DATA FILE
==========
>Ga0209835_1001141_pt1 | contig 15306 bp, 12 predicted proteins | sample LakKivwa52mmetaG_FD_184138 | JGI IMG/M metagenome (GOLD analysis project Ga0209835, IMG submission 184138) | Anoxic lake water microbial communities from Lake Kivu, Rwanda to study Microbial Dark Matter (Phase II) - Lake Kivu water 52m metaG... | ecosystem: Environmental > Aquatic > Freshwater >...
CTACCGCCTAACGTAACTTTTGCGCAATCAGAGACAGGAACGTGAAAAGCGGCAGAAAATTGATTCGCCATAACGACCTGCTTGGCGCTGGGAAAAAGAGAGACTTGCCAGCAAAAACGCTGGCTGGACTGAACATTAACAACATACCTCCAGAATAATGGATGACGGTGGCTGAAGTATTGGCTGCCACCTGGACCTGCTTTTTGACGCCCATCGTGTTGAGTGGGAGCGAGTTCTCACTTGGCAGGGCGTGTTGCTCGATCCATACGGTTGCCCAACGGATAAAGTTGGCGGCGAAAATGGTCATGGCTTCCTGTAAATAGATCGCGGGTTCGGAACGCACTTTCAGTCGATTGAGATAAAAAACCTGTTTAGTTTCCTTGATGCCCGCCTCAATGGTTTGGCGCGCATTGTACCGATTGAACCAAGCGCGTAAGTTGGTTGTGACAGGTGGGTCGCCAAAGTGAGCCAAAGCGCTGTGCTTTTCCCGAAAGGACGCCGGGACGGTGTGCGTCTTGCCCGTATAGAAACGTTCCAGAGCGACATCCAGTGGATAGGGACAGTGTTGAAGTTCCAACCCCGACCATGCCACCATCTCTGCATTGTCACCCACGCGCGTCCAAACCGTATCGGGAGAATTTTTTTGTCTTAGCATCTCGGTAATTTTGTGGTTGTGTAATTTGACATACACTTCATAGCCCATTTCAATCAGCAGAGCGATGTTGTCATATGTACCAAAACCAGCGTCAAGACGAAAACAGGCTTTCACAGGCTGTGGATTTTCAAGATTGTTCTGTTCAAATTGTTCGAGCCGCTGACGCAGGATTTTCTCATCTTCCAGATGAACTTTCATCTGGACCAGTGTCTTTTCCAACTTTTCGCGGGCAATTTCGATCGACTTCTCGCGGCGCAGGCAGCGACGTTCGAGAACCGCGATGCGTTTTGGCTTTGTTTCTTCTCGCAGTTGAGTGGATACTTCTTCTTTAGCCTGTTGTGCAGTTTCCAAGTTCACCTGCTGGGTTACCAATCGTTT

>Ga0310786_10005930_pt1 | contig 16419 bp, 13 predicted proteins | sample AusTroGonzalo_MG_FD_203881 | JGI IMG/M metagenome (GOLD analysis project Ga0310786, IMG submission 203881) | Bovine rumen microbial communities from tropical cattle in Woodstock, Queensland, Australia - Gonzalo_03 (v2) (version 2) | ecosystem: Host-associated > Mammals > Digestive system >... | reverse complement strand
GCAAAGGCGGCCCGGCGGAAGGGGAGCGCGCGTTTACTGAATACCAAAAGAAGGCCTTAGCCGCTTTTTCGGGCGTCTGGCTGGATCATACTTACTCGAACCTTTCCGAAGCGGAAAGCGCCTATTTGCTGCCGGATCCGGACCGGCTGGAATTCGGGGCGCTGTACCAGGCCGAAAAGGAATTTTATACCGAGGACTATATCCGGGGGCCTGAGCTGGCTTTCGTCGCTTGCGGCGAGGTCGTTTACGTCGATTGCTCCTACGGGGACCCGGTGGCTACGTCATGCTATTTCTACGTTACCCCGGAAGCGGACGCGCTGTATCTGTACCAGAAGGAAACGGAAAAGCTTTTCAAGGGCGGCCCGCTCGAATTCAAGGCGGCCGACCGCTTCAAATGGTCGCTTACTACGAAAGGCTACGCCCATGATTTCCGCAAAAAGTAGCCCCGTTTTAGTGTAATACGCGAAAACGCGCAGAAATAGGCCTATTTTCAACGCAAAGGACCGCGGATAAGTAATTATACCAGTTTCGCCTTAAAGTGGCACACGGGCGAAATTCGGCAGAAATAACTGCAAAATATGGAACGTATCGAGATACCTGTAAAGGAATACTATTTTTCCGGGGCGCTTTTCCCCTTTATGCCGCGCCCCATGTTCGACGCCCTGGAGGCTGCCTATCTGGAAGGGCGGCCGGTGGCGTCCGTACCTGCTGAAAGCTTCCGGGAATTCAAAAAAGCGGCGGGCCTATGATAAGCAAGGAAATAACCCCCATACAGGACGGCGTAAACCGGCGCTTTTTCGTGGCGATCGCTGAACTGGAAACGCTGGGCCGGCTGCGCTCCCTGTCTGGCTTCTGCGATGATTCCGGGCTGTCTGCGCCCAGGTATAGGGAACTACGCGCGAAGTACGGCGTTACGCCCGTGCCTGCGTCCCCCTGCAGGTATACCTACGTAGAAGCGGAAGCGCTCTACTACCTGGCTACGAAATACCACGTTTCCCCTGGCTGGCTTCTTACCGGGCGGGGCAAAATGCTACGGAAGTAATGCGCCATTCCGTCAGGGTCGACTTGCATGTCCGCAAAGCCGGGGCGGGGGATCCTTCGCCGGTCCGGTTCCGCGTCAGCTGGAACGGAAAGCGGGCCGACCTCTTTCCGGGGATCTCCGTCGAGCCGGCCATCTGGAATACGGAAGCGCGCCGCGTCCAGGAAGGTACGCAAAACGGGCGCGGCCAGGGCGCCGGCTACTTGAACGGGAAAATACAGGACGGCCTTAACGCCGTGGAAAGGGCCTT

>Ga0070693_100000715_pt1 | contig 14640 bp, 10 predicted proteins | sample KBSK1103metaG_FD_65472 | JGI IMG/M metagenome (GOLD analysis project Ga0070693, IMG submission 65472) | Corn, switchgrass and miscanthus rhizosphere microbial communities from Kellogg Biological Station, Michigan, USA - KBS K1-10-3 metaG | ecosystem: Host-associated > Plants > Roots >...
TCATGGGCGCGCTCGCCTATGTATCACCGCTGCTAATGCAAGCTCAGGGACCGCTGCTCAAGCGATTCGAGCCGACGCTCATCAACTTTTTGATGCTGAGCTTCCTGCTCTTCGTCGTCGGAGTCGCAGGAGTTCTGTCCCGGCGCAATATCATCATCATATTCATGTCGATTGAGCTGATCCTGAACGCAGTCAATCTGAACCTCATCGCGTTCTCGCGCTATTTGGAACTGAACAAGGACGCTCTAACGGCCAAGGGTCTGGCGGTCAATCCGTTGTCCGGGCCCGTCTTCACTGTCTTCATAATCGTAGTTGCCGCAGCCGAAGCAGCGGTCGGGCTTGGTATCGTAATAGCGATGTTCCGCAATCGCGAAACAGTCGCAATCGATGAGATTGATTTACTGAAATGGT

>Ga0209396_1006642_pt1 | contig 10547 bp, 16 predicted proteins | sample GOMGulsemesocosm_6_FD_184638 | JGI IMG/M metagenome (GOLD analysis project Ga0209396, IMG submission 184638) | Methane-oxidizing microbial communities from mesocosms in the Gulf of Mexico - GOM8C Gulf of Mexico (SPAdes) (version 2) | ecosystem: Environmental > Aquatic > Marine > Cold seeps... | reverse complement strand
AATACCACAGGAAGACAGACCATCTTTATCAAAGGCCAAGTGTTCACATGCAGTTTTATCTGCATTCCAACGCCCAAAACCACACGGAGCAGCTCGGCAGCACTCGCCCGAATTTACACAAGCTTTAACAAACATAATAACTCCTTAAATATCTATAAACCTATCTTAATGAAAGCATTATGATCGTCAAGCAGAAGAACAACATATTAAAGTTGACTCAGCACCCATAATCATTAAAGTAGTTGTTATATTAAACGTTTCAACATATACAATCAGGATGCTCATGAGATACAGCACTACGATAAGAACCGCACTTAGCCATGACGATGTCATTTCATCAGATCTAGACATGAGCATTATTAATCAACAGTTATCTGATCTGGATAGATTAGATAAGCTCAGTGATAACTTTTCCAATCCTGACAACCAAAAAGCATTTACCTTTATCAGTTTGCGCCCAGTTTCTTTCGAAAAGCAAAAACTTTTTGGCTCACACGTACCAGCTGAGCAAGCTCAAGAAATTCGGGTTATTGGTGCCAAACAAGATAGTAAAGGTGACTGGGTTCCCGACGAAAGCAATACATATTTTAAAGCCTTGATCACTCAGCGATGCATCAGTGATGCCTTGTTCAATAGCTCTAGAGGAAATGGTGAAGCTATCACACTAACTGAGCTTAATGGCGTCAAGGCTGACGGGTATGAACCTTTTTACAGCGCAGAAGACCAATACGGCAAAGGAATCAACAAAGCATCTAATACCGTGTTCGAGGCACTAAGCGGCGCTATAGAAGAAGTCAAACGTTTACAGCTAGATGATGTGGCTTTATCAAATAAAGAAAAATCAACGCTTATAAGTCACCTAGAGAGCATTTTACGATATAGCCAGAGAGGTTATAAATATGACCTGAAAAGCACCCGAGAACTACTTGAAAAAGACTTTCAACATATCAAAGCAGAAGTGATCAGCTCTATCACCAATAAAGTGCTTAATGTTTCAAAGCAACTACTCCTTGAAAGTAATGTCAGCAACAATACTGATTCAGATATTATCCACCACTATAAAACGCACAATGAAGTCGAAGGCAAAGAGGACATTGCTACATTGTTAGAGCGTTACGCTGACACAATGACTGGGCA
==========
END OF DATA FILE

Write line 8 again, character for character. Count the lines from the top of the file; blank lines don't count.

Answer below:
AATACCACAGGAAGACAGACCATCTTTATCAAAGGCCAAGTGTTCACATGCAGTTTTATCTGCATTCCAACGCCCAAAACCACACGGAGCAGCTCGGCAGCACTCGCCCGAATTTACACAAGCTTTAACAAACATAATAACTCCTTAAATATCTATAAACCTATCTTAATGAAAGCATTATGATCGTCAAGCAGAAGAACAACATATTAAAGTTGACTCAGCACCCATAATCATTAAAGTAGTTGTTATATTAAACGTTTCAACATATACAATCAGGATGCTCATGAGATACAGCACTACGATAAGAACCGCACTTAGCCATGACGATGTCATTTCATCAGATCTAGACATGAGCATTATTAATCAACAGTTATCTGATCTGGATAGATTAGATAAGCTCAGTGATAACTTTTCCAATCCTGACAACCAAAAAGCATTTACCTTTATCAGTTTGCGCCCAGTTTCTTTCGAAAAGCAAAAACTTTTTGGCTCACACGTACCAGCTGAGCAAGCTCAAGAAATTCGGGTTATTGGTGCCAAACAAGATAGTAAAGGTGACTGGGTTCCCGACGAAAGCAATACATATTTTAAAGCCTTGATCACTCAGCGATGCATCAGTGATGCCTTGTTCAATAGCTCTAGAGGAAATGGTGAAGCTATCACACTAACTGAGCTTAATGGCGTCAAGGCTGACGGGTATGAACCTTTTTACAGCGCAGAAGACCAATACGGCAAAGGAATCAACAAAGCATCTAATACCGTGTTCGAGGCACTAAGCGGCGCTATAGAAGAAGTCAAACGTTTACAGCTAGATGATGTGGCTTTATCAAATAAAGAAAAATCAACGCTTATAAGTCACCTAGAGAGCATTTTACGATATAGCCAGAGAGGTTATAAATATGACCTGAAAAGCACCCGAGAACTACTTGAAAAAGACTTTCAACATATCAAAGCAGAAGTGATCAGCTCTATCACCAATAAAGTGCTTAATGTTTCAAAGCAACTACTCCTTGAAAGTAATGTCAGCAACAATACTGATTCAGATATTATCCACCACTATAAAACGCACAATGAAGTCGAAGGCAAAGAGGACATTGCTACATTGTTAGAGCGTTACGCTGACACAATGACTGGGCA